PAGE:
In addition to his focus on adaptability, O’Neal also honed in on the importance of leadership, noting that “leadership is a very visible thing, particularly in today’s world.” Despite facing more decisions in eighteen months of crisis management at Merrill than he had in the rest of his career combined, developing and nurturing leaders has been “a lot harder,” he allowed.

Still, while many firms on Wall Street struggle to attract a diverse talent pool, O’Neal has assembled a management team that includes an Egyptian, a Korean, two African Americans and two women. He credits Merrill’s culture of inclusiveness, meritocracy and diversity – where “leaders at all levels embody these values” – with allowing such diverse pools of talent to surface. This ability to “embrace talent from various backgrounds” and allow it to “blend and produce results” is “ultimately what will separate Merrill Lynch from others over the long-haul,” O’Neal noted.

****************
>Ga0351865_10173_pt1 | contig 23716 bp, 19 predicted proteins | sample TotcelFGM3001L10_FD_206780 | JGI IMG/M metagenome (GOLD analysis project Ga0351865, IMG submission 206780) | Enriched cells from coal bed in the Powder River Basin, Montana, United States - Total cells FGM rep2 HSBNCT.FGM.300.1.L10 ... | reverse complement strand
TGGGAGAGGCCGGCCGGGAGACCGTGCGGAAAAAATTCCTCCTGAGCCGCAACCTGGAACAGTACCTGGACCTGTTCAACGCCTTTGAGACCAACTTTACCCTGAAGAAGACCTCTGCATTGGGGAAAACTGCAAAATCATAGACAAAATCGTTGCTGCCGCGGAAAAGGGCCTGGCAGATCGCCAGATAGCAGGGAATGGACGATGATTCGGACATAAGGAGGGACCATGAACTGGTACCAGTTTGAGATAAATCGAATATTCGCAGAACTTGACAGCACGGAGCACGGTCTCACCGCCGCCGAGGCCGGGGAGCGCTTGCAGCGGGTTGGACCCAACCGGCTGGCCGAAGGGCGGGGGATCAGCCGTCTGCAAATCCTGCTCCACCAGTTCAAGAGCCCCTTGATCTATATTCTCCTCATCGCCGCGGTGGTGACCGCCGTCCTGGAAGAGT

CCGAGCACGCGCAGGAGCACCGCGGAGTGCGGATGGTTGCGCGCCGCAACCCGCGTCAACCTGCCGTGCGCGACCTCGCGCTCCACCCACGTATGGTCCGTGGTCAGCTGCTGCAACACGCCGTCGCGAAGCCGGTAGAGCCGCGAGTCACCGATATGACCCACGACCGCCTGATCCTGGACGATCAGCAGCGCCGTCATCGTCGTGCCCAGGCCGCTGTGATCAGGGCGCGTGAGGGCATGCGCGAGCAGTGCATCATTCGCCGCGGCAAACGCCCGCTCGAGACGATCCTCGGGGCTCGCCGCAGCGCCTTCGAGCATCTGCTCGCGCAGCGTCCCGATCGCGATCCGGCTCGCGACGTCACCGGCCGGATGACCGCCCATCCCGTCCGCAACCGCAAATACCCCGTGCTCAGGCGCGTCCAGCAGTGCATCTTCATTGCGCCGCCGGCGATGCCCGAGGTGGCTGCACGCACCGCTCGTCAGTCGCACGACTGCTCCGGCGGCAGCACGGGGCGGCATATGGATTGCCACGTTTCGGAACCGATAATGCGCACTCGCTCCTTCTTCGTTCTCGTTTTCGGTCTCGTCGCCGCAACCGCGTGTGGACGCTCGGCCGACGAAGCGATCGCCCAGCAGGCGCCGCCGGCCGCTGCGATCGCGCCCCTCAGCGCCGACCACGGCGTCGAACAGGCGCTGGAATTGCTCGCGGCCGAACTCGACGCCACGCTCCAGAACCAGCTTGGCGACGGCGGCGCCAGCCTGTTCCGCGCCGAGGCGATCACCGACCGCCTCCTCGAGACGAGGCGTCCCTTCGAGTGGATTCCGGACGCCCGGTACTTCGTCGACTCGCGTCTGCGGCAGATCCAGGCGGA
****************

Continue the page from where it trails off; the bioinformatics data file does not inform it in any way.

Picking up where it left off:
Head of Global Recruiting Tom Wilson later echoed O’Neal’s sentiment, “A central part of our ongoing business strategy is developing leadership that can sustain the principles, the energy and the focus of the firm over business cycles. Under Stan’s leadership, Merrill Lynch has become a clear leader, not only in our business, but also in developing talent.”
In addition to the importance of “building a winning team,” O’Neal offered other pointers on leadership. He encouraged students to view leading change as “leading a battle” and to remember that “troop strength is important” and that “terrain and timing can mean a difference between success and failure. Even if you have the right idea, history is written by the victors, and it is therefore better to win,” he noted.

He also urged a connectiveness with the cause and a closeness to the business. “You can come up with an elegant analysis for fatal mistakes,” he allowed, but the best way to learn from mistakes and avoid them in the first place is to “talk to the people who do the work.”

Above all, O’Neal urged to students embarking on their careers, “Be true to yourself. There is no shortage of opportunities to compromise along your career.”

December 13, 2004